Image via Lexmark
I worked on an air force base for awhile and saw the ridiculous amount of paper that government employees will go through in a day, not only through mindless printing practices, but also reporting protocol that encourages putting out hard copies of thick reports that just get filed away and never looked at. That's why reading this blip from Greener Computing about government wasting over $440 million a year on printing was no surprise. Lexmark and O'Keeffe & Company have put out a report called "2009 Government Printing Report." They found that the federal government spends $1.3 billion dollars on printing every year, and almost one-third -- $440 million -- is wasteful.
From Greener Computing:
Federal employees on average print 30 pages every work day, totalling 7,200 pages printed per employee, per year. The bulk of the employees -- 92 percent -- say they print more than they need, and on average federal workers discard 35 percent of the paper they print out every day. These numbers hold true across agencies and across age ranges -- "generation Y" employees are as wasteful as Baby Boomers, despite other studies' findings that younger Americans are more environmentally aware than older generations.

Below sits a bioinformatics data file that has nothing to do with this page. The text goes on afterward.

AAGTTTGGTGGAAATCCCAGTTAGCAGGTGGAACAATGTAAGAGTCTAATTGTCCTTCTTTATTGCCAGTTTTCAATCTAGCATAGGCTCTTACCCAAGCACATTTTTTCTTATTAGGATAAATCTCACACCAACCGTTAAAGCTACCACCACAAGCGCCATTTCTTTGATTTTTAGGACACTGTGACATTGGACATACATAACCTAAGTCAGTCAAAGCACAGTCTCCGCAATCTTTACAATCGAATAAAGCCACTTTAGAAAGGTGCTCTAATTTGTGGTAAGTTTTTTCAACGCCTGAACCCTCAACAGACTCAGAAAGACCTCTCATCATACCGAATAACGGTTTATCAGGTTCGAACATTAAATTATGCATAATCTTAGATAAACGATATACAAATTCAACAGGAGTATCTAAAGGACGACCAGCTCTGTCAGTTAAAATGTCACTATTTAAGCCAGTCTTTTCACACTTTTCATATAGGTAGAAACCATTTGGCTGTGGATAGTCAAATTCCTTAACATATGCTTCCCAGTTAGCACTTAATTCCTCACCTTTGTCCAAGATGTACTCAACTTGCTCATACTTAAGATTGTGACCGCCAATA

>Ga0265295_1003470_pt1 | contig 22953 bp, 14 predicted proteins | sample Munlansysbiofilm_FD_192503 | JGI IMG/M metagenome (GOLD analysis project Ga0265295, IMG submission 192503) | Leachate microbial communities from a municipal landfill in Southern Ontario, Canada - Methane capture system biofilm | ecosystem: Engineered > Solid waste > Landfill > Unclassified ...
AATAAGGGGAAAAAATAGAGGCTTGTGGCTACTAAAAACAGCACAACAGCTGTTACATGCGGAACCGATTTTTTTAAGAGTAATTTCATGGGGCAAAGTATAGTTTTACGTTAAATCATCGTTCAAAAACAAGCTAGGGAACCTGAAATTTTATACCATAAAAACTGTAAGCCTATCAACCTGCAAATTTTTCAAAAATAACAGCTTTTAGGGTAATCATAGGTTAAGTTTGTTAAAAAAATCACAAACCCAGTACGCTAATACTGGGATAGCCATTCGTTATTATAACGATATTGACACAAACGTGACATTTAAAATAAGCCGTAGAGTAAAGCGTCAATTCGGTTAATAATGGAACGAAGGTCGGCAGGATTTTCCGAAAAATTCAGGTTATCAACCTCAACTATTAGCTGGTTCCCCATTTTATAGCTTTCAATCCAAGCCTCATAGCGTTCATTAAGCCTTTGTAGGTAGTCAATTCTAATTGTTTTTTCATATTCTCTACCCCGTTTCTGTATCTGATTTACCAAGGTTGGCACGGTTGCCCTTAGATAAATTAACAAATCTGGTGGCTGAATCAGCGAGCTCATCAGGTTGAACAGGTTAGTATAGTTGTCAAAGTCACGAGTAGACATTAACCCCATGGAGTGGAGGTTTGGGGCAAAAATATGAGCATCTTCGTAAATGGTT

Part of the trouble stems from the fact that 89 percent of federal agencies don't have formal printing policies in place, 91 percent have yet to adopt automatic duplex printing, and 95 percent don't require employees to enter personal codes to print.
Going off my personal experience, these stats ring true. Even when budget cuts didn't allow us to purchase paper and we were using old stashes of colored paper, the excessive printing didn't stop. And it's not like government employees are unaware of the wastefulness:
Seems that government employees could use some training in effective printing practices, as well as revamped requirements for reports and documentation requirements, so that $440 million in our tax dollars and so many trees don't go to waste. While hard copies of documents are necessary in some instances, we have to move into the 21st century when it comes to digital documentation.